Telegram Marketplaces Fuel Phishing Attacks with Easy-to-Use Kits and Malware

Jan 31, 2024NewsroomCyber Crime / Hacking News

Cybersecurity researchers are calling attention to the “democratization” of the phishing ecosystem owing to the emergence of Telegram as an epicenter for cybercrime, enabling threat actors to mount a mass attack for as little as $230.

“This messaging app has transformed into a bustling hub where seasoned cybercriminals and newcomers alike exchange illicit tools and insights creating a dark and well-oiled supply chain of tools and victims’ data,” Guardio Labs researchers Oleg Zaytsev and Nati Tal said in a new report.

“Free samples, tutorials, kits, even hackers-for-hire — everything needed to construct a complete end-to-end malicious campaign.”

This is not the first time the popular messaging platform has come under the radar for facilitating malicious activities, which are in part driven by its lenient moderation efforts.

As a result, what used to be available only on invite-only forums in the dark web is now readily accessible via public channels and groups, thereby opening the doors of cybercrime to aspiring and inexperienced cyber criminals.

In April 2023, Kaspersky revealed how phishers create Telegram channels to educate newbies about phishing as well as advertise bots that can automate the process of creating phishing pages for harvesting sensitive information such as login credentials.

One such malicious Telegram bot is Telekopye (aka Classiscam), which can craft fraudulent web pages, emails, SMS messages to help threat actors pull off large-scale phishing scams.

Guardio said the building blocks to construct a phishing campaign can be readily purchased off Telegram – “some offered at very low prices, and some even for free” – thereby making it possible to set up scam pages via a phishing kit, host the page on a compromised WordPress website via a web shell, and leverage a backdoor mailer to send the email messages.

Backdoor mailers, marketed on various Telegram groups, are PHP scripts injected into already infected-but-legitimate websites to send convincing emails using the legitimate domain of the exploited website to bypass spam filters.

“This situation highlights a dual responsibility for site owners,” the researchers said. “They must safeguard not only their business interests but also protect against their platforms being used by scammers for hosting phishing operations, sending deceptive emails, and conducting other illicit activities, all unbeknownst to them.”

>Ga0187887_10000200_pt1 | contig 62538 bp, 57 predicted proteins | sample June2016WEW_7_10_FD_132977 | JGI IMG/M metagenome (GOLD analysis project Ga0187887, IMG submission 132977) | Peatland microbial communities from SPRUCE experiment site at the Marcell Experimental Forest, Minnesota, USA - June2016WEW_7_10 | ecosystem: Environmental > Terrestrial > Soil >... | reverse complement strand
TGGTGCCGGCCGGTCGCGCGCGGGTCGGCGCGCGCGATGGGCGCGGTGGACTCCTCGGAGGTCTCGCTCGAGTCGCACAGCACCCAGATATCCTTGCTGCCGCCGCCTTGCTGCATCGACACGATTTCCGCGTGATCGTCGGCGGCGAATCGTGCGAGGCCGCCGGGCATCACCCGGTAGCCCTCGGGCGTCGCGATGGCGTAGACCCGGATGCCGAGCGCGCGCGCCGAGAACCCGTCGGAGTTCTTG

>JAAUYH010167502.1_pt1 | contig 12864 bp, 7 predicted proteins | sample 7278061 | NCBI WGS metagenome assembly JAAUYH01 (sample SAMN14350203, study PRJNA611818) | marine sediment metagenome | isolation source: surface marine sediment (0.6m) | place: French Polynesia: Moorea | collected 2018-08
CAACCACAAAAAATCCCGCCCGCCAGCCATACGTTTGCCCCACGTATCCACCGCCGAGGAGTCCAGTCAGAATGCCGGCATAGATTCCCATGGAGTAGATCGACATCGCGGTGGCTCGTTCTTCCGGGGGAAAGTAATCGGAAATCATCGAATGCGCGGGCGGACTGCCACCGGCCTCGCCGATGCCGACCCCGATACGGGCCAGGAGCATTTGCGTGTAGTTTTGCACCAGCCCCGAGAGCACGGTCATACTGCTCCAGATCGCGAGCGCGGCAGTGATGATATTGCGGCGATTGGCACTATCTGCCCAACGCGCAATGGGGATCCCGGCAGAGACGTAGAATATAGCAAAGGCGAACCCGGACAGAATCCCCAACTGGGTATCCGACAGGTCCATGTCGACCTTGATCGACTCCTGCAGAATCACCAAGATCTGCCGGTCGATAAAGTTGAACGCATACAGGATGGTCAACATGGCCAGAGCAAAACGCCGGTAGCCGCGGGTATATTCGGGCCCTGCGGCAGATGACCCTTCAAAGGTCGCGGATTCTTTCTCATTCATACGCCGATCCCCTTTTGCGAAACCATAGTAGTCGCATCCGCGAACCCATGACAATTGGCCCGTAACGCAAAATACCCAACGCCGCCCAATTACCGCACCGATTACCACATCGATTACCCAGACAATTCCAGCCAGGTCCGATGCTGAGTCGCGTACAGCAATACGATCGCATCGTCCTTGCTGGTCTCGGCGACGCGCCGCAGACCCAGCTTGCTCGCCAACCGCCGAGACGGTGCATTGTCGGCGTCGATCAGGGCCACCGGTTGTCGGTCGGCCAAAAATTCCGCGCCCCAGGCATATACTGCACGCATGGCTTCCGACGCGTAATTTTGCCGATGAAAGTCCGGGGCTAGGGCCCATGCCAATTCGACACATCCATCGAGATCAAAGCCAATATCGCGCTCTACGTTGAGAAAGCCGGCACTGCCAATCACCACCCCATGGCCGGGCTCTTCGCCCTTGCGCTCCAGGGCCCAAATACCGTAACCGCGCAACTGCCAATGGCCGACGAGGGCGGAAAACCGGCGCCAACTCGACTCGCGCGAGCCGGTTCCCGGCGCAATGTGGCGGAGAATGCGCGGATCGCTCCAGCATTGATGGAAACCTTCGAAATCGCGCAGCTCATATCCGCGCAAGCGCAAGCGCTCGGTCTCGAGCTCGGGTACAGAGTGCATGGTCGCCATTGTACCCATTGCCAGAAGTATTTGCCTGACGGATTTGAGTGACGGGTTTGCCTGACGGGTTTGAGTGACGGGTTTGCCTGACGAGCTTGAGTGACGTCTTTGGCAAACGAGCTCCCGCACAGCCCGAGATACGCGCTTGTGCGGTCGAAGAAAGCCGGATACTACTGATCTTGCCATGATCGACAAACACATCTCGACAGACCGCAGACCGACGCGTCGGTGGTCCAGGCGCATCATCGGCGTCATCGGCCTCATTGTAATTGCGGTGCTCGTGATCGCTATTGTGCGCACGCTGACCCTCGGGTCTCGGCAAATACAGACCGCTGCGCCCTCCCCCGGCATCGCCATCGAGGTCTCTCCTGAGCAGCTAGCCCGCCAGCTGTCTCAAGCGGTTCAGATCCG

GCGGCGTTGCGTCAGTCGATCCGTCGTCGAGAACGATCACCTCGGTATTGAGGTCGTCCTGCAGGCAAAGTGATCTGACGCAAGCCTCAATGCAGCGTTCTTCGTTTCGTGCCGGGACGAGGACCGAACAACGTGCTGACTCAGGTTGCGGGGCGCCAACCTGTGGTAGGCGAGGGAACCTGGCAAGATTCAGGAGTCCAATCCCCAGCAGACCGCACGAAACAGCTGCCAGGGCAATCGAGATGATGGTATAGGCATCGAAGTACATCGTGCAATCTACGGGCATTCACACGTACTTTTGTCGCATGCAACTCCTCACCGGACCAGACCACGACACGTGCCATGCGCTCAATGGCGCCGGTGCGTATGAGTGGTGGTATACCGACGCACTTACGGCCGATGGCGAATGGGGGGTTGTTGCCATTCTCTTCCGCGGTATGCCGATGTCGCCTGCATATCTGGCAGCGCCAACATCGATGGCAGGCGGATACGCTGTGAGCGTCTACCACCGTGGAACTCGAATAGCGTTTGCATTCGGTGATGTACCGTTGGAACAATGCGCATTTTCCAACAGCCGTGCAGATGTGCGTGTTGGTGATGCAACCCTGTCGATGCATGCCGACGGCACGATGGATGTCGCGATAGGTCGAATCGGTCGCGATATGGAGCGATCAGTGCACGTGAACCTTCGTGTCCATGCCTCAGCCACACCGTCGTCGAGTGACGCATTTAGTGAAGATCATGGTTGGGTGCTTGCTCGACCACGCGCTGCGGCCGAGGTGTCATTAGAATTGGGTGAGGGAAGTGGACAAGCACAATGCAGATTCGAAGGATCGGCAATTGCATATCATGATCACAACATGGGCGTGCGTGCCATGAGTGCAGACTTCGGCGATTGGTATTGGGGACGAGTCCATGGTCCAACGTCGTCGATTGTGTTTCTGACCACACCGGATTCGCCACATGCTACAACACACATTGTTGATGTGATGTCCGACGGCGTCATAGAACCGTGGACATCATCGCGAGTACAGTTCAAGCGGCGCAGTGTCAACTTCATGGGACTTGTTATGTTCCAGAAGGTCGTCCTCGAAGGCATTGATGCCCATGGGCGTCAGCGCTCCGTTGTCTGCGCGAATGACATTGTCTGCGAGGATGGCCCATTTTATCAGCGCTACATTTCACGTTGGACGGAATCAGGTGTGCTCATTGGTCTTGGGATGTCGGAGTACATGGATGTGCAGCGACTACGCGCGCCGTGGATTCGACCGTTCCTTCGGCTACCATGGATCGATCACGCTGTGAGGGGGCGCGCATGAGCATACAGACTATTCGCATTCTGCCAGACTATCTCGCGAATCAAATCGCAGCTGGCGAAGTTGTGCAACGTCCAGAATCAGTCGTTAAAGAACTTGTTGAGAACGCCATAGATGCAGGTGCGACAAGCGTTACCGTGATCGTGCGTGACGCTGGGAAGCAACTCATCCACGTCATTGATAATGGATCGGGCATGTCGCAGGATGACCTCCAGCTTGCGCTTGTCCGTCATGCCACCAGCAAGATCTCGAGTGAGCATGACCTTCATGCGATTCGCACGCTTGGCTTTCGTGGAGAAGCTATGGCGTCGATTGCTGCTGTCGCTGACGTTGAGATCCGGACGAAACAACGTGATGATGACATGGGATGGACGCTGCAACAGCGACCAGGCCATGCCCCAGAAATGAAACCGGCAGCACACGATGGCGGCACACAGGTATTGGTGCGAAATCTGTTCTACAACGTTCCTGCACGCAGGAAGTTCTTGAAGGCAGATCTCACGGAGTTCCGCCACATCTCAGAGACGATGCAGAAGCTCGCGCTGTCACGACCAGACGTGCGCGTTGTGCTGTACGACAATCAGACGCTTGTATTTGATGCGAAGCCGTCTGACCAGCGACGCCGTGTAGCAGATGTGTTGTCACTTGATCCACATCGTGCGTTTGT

To further increase the likelihood of success of such campaigns, digital marketplaces on Telegram also provide what’s known as “letters,” which are “expertly designed, branded templates” that make the email messages appear as authentic as possible to trick the victims into clicking on the bogus link pointing to the scam page.

Telegram is also host to bulk datasets containing valid and relevant email addresses and phone numbers to target. Referred to as “leads,” they are sometimes “enriched” with personal information such as names and physical addresses to maximize the impact.

“These leads can be incredibly specific, tailored for any region, niche, demographic, specific company customers, and more,” the researchers said. “Every piece of personal information adds to the effectiveness and credibility of these attacks.”

The way these lead lists are prepared can vary from seller to seller. They can be procured either from cybercrime forums that sell data stolen from breached companies or through sketchy websites that urge visitors to complete a fake survey in order to win prizes.

Another crucial component of these phishing campaigns is a means to monetize the collected stolen credentials by selling them to other criminal groups in the form of “logs,” netting the threat actors a 10-fold return on their investment based on the number of victims who end up providing valid details on the scam page.

“Social media account credentials are sold for as little as a dollar, while banking accounts and credit cards could be sold for hundreds of dollars — depending on their validity and funds,” the researchers said.

“Unfortunately, with just a small investment, anyone can start a significant phishing operation, regardless of prior knowledge or connections in the criminal underworld.”

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